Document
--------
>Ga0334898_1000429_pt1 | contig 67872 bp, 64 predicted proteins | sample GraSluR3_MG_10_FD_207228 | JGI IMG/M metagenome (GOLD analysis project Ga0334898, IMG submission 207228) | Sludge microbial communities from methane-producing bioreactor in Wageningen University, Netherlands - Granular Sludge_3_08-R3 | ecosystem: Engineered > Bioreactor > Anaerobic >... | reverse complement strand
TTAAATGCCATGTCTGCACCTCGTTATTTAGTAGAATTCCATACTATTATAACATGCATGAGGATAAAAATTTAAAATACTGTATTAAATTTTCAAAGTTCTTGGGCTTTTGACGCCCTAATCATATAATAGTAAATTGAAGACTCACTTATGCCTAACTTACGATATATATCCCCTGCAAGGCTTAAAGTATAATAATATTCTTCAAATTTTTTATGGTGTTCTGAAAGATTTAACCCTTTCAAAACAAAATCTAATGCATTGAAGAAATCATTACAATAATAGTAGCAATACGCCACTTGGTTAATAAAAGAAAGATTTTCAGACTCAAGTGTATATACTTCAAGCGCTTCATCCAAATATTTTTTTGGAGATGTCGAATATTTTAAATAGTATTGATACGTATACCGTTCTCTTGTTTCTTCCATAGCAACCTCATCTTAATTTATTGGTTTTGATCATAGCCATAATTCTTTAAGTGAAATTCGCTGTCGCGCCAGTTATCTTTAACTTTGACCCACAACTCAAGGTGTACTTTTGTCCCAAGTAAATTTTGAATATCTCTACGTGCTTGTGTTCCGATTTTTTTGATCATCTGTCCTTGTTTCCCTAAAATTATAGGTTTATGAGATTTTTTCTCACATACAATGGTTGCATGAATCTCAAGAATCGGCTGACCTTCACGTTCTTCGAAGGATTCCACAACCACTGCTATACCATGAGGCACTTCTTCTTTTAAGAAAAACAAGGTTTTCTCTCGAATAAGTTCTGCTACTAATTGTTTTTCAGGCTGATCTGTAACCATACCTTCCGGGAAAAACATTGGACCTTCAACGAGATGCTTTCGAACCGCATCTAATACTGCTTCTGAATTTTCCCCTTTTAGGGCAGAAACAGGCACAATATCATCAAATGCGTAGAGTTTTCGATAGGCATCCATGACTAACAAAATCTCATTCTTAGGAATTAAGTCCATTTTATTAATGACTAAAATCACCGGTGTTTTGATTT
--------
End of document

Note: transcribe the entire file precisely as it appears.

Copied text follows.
>Ga0334898_1000429_pt1 | contig 67872 bp, 64 predicted proteins | sample GraSluR3_MG_10_FD_207228 | JGI IMG/M metagenome (GOLD analysis project Ga0334898, IMG submission 207228) | Sludge microbial communities from methane-producing bioreactor in Wageningen University, Netherlands - Granular Sludge_3_08-R3 | ecosystem: Engineered > Bioreactor > Anaerobic >... | reverse complement strand
TTAAATGCCATGTCTGCACCTCGTTATTTAGTAGAATTCCATACTATTATAACATGCATGAGGATAAAAATTTAAAATACTGTATTAAATTTTCAAAGTTCTTGGGCTTTTGACGCCCTAATCATATAATAGTAAATTGAAGACTCACTTATGCCTAACTTACGATATATATCCCCTGCAAGGCTTAAAGTATAATAATATTCTTCAAATTTTTTATGGTGTTCTGAAAGATTTAACCCTTTCAAAACAAAATCTAATGCATTGAAGAAATCATTACAATAATAGTAGCAATACGCCACTTGGTTAATAAAAGAAAGATTTTCAGACTCAAGTGTATATACTTCAAGCGCTTCATCCAAATATTTTTTTGGAGATGTCGAATATTTTAAATAGTATTGATACGTATACCGTTCTCTTGTTTCTTCCATAGCAACCTCATCTTAATTTATTGGTTTTGATCATAGCCATAATTCTTTAAGTGAAATTCGCTGTCGCGCCAGTTATCTTTAACTTTGACCCACAACTCAAGGTGTACTTTTGTCCCAAGTAAATTTTGAATATCTCTACGTGCTTGTGTTCCGATTTTTTTGATCATCTGTCCTTGTTTCCCTAAAATTATAGGTTTATGAGATTTTTTCTCACATACAATGGTTGCATGAATCTCAAGAATCGGCTGACCTTCACGTTCTTCGAAGGATTCCACAACCACTGCTATACCATGAGGCACTTCTTCTTTTAAGAAAAACAAGGTTTTCTCTCGAATAAGTTCTGCTACTAATTGTTTTTCAGGCTGATCTGTAACCATACCTTCCGGGAAAAACATTGGACCTTCAACGAGATGCTTTCGAACCGCATCTAATACTGCTTCTGAATTTTCCCCTTTTAGGGCAGAAACAGGCACAATATCATCAAATGCGTAGAGTTTTCGATAGGCATCCATGACTAACAAAATCTCATTCTTAGGAATTAAGTCCATTTTATTAATGACTAAAATCACCGGTGTTTTGATTT